Oral health experiment partially developed on the International Space Station (IS, for its English acronym) is about to publish its results, after compilation on the floor.
It is the first dental study to be performed in zero gravity, and sponsored by the National Laboratory of the International Space Station in the United States, in collaboration with NASA and Colgate Palmolive.
In summary, engineers at the University of Nevada at Las Vegas designed new 3D-printed microfluidic pump devices that operate automatically and shipped to the International Space Station on June 3 in 25 kits that include saliva and bacteria collected from 30 patients from the university’s dental clinic.
It’s bacteria found in a healthy oral environment and other causes of tooth decay and gum disease.
Once in orbit, the researchers will grow oral bacteria on 5mm hydroxyapatite wafers in pumping devices at 37°C, typical human body temperature, and in mouth-like conditions.
“There are many excellent products for oral hygiene. But if you consider long-term space travel, there is no guarantee that Earth methods like dental composite bonding will work in zero gravity,” said project collaborator Professor Jeffrey Ebersole, associate dean for research in the College of Science, at Press release. UNLV Dentistry.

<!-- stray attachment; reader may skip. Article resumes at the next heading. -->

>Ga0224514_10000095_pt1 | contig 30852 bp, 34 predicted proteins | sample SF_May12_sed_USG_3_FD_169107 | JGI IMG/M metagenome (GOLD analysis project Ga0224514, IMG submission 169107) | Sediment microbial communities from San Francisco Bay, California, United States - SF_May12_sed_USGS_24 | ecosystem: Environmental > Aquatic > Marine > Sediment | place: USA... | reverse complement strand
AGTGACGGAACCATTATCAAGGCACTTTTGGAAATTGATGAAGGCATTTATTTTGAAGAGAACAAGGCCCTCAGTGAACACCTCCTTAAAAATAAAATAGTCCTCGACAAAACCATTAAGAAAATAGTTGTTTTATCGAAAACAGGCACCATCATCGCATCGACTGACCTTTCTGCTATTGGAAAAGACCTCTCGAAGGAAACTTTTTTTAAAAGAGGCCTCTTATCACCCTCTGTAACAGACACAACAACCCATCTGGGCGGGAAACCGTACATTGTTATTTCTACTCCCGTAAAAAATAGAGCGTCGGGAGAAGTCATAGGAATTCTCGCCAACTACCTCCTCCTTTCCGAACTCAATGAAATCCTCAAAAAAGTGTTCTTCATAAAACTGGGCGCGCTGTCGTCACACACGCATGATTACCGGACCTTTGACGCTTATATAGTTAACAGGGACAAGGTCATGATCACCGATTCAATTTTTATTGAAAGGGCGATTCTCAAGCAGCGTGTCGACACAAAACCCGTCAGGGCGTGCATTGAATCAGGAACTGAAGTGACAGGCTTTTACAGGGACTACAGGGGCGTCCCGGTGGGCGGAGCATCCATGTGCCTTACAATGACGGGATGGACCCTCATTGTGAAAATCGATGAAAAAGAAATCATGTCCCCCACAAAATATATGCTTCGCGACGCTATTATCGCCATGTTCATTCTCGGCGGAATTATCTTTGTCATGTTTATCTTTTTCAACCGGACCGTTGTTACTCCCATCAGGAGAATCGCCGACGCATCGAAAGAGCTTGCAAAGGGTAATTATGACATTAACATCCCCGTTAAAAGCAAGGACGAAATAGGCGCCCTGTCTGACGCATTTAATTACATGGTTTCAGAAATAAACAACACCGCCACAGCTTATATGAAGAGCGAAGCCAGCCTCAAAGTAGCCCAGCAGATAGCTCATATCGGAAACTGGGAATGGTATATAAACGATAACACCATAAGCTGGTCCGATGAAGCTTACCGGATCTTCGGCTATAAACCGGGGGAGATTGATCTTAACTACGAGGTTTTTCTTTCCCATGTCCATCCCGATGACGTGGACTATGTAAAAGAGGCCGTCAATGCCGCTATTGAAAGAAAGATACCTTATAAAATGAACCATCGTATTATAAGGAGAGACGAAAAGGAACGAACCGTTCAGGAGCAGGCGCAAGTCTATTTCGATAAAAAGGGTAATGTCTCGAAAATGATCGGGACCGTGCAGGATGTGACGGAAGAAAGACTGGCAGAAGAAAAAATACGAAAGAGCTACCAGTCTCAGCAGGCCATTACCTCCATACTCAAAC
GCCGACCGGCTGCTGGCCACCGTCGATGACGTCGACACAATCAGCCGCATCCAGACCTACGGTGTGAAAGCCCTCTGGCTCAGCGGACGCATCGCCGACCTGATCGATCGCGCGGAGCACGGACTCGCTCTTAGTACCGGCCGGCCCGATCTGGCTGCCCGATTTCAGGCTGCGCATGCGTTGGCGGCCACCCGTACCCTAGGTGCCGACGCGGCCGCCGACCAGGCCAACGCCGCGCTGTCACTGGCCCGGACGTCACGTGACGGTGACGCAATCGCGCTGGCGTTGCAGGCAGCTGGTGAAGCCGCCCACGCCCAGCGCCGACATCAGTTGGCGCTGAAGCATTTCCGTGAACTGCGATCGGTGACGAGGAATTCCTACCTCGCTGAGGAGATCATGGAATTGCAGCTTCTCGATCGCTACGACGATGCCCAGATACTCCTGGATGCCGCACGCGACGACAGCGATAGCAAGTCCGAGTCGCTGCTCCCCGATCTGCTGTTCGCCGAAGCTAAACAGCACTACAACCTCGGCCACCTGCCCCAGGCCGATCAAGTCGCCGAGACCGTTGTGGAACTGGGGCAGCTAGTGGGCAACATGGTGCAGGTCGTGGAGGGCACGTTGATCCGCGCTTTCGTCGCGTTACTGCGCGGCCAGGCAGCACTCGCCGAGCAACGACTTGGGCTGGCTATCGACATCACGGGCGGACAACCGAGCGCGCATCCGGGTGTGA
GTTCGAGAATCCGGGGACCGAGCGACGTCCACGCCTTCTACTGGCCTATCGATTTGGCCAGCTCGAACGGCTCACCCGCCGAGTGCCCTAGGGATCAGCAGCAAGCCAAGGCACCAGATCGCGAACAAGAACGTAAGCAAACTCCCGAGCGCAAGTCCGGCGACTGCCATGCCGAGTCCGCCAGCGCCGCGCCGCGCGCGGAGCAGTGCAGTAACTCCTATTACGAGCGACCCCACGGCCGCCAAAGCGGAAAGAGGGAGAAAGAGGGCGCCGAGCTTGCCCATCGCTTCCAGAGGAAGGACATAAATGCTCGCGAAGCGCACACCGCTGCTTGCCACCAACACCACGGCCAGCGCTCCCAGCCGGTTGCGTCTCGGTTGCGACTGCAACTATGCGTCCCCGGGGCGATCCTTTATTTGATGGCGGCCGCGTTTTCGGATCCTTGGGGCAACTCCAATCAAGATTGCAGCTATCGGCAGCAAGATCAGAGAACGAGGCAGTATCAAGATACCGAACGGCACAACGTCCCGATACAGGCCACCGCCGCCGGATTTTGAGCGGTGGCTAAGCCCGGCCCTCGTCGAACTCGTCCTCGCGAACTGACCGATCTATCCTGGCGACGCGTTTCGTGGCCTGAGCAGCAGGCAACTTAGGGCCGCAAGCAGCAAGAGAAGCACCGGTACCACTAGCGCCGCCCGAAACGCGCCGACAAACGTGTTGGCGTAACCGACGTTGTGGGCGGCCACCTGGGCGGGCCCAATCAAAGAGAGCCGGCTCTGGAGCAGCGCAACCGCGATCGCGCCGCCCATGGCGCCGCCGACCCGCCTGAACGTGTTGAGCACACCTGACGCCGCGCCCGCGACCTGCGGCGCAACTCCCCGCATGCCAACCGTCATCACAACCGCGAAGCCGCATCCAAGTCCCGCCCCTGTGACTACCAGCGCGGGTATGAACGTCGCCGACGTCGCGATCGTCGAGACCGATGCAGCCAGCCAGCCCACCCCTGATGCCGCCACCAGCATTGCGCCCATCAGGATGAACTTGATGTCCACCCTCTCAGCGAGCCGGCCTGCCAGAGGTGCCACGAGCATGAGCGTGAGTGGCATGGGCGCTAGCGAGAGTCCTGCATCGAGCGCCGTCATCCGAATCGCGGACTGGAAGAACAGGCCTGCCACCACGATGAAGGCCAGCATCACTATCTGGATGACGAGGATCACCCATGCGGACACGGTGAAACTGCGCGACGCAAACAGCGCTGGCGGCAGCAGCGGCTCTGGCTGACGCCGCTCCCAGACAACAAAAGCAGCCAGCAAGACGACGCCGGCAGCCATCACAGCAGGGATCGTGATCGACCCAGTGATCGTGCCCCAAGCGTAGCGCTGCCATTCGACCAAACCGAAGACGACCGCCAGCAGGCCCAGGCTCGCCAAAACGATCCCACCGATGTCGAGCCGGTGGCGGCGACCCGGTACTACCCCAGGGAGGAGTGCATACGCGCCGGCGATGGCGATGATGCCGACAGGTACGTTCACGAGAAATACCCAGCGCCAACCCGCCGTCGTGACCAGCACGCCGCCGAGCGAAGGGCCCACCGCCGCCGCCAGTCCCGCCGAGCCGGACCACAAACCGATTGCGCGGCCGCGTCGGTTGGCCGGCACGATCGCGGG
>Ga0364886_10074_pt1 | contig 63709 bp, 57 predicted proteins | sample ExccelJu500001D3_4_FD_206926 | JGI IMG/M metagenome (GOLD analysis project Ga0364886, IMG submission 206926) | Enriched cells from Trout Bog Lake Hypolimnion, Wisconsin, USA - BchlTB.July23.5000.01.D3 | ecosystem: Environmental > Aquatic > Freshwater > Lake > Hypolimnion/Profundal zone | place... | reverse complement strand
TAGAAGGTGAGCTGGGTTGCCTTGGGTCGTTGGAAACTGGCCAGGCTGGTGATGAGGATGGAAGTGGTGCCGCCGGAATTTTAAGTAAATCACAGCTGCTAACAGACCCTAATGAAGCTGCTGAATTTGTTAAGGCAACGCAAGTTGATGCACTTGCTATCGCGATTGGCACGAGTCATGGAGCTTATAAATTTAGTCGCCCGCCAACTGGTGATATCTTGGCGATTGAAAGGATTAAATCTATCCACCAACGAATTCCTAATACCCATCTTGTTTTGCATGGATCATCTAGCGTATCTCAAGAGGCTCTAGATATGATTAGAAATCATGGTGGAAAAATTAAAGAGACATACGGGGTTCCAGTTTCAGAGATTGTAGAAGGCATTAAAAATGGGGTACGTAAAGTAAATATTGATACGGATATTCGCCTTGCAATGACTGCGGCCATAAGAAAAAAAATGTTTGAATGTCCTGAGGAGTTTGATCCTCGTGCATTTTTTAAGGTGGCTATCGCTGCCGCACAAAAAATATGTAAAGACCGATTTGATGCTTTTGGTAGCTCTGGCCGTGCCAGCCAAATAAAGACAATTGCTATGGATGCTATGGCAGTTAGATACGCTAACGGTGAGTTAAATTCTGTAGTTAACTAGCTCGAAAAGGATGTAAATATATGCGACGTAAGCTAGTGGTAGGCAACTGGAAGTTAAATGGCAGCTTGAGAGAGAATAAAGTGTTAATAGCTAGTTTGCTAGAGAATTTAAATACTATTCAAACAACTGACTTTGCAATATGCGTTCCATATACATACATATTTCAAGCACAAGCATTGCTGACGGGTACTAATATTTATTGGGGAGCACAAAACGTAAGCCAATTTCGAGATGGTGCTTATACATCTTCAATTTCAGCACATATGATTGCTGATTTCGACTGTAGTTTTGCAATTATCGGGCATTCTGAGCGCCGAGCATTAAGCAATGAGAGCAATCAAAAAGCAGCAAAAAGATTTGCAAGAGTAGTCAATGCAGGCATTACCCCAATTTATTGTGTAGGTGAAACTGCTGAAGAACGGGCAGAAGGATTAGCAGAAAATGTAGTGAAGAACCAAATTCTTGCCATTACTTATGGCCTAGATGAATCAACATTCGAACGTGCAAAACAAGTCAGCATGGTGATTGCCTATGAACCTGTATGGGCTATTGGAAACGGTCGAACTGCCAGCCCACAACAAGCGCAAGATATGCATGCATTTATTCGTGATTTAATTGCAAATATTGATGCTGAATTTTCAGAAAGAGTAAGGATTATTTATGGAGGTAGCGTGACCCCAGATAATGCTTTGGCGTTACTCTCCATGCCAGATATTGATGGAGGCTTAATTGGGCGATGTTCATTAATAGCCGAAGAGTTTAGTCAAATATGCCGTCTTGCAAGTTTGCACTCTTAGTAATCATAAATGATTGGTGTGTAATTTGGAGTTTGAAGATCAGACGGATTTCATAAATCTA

The kits have already been returned to Earth aboard the SpaceX Dragon spacecraft, and researchers are examining the effects of a microgravity environment on oral bacteria and the efficacy of bacteria-fighting agents found in Colgate’s oral health products. – Palmolive against the metabolism of nutrients and the formation of biofilms in space.
The data from bacteria grown aboard the space station will be compared to data from similar bacteria grown in the soil.
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